There is nothing in the Act to prevent a tribe declaring the WHOLE of their customary marine title area to be wahi tapu although this is more likely to be done on a progressive basis over the years since section 79 (3) (a) and (b) allows agreements over wahi tapu to be “varied.” However, since the whole purpose of the Act is to swipe from the public and give to part-Maori groups NZ’s foreshore and seabed, any “variation” will almost certainly be to expand the wahi tapu area. A part-Maori Labour M.P. once hissed under his breath in Parliament, “We will eventually get ALL of the coast through wahi tapu” and, by this Act, Finlayson has opened the gates for such wholesale theft from, and betrayal of, the people of New Zealand.
7. To enforce a “wahi tapu” ban against the anglers, boaties, surfers, dog walkers and other beach users “trespassing”on these formerly publicly owned areas, tribal wardens can enforce fines of up to $5,000. Yes – a fine of up to $5,000 for intentionally walking on or swimming in an area that used to be publicly owned. Section 81 (2).
8. A tribe with customary marine title owns all the minerals on or under the seabed – out to 22.2km – except for petroleum, gold, silver and uranium, and can charge royalties for their extraction – money that used to go to the Treasury to help finance things such as health and education but under the Act are now for the sole benefit of the numerically small tribe. The most common and valuable mineral under the sea is iron sands, for which these lucky tribal members will get the benefits based on nothing more than happening to be born with a particular (and privileged) bloodline. Sections 62 (1) (f) and section 83.
9. Tribes with customary marine title can also charge royalties to councils and others for taking sand and shingle from the beach. Section 84 (2) (b)
10. The tribe can make its own planning document – Sections 62 (1) (g) and section 85 – which impose obligations on the Director-General of Conservation in formulating policy (Section 90), on the Minister of Fisheries in settling or varying sustainability measures (Section 91), and on regional councils (Section 93).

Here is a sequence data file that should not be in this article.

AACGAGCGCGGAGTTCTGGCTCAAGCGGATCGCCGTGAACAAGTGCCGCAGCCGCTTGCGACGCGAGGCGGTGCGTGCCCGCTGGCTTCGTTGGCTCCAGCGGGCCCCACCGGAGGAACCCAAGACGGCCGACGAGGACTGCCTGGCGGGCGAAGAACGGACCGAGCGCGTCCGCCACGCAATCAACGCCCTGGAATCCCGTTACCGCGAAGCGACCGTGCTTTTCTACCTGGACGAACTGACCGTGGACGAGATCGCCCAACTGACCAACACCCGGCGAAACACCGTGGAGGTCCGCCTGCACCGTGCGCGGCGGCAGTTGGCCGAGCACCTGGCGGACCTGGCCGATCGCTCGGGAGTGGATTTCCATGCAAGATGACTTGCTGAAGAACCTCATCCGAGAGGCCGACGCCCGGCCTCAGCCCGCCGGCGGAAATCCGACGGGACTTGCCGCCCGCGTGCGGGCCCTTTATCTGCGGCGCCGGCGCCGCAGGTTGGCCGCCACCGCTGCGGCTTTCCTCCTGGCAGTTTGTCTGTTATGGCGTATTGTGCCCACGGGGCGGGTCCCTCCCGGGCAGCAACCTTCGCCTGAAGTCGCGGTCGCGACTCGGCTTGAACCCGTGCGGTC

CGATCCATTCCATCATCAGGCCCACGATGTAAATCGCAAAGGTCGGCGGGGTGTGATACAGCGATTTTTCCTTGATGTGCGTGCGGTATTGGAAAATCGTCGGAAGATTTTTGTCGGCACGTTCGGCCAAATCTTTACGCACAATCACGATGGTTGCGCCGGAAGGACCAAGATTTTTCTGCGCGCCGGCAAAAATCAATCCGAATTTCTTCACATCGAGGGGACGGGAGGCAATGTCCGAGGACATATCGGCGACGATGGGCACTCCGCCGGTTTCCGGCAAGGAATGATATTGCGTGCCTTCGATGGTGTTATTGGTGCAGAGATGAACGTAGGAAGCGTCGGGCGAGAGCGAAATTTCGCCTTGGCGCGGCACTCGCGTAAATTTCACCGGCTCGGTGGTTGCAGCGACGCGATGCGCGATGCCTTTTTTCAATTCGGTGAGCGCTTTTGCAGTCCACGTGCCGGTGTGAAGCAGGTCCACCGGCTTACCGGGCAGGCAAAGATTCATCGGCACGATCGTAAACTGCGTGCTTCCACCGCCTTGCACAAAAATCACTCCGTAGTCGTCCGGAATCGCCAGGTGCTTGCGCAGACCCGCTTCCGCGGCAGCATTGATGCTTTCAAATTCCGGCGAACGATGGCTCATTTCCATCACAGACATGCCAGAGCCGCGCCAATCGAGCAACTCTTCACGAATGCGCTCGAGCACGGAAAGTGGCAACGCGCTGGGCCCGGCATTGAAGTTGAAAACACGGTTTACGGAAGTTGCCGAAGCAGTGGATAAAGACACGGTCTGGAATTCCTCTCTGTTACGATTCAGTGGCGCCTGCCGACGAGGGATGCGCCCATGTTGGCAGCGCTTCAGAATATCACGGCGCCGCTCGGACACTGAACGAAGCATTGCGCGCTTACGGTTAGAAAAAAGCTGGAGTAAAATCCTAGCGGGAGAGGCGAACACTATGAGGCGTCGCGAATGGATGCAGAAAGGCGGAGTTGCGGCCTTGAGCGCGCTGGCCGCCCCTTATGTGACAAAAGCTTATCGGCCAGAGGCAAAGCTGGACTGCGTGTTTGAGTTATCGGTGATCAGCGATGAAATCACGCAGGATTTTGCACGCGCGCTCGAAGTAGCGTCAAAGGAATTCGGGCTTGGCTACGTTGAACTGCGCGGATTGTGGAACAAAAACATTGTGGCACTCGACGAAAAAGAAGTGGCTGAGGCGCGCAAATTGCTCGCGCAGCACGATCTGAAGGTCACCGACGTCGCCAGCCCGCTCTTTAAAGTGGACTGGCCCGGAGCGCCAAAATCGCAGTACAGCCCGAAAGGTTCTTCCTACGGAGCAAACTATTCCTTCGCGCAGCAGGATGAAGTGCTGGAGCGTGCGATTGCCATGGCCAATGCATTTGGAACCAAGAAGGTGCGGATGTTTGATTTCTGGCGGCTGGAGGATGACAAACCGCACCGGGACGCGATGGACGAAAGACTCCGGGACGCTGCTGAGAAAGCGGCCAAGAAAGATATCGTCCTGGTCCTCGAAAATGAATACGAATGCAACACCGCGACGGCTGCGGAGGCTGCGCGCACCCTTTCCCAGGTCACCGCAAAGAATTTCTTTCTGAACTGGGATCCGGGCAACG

Thus do the tribes get what is effectively full ownership of areas that always have been in public ownership and still should be. Tribes never had any of these rights before Finlayson introduced this thieving Act to benefit his ex-client, Ngai Tahu, and his other favoured tribes.
Every one of these above-mentioned advantages for undeserving tribes is a violation of the long held rights of all other New Zealanders.
Of all the racist and divisive laws that have afflicted New Zealand in recent years for no other reason than to enrich the pale faced, tribal elite, the Marine and Coastal Area Act is by far the worst. Hardly surprising since its creator, Christopher Finlayson, is almost certainly the most deceitful, unethical and compromised Minister in our history.
Unless we are to become a totally apartheid society it will have to be repealed and any customary marine titles granted under it will have to be annulled without compensation. But that won’t happen until we have a more honest and accountable government – one that does not sell out the rights of ordinary New Zealanders in order to buy temporary political support from the tribal elite.
The beaches and seabed of our beautiful country should belong to all New Zealanders EQUALLY – as they did before Key’s National government descended into the mud of racist politics for selfish and crooked reasons.
We are all New Zealanders whatever the colour of our skins or our bloodlines and there is nothing more repugnant than legislation that gives superior rights to people of a particular race or tribe.
We all pay the same taxes, we are all liable for service in war time, so why should people with one particular bloodline to a coastal tribe be given superior rights over other citizens? That is a throwback to the tribalism and feudalism that the chiefs signed the Treaty of Waitangi to get away from.
If we don’t stand up for our rights and for a democratic and non-racial New Zealand, then we will soon be second class citizens in the land that was built by the sweat and toil of our pioneer forebears.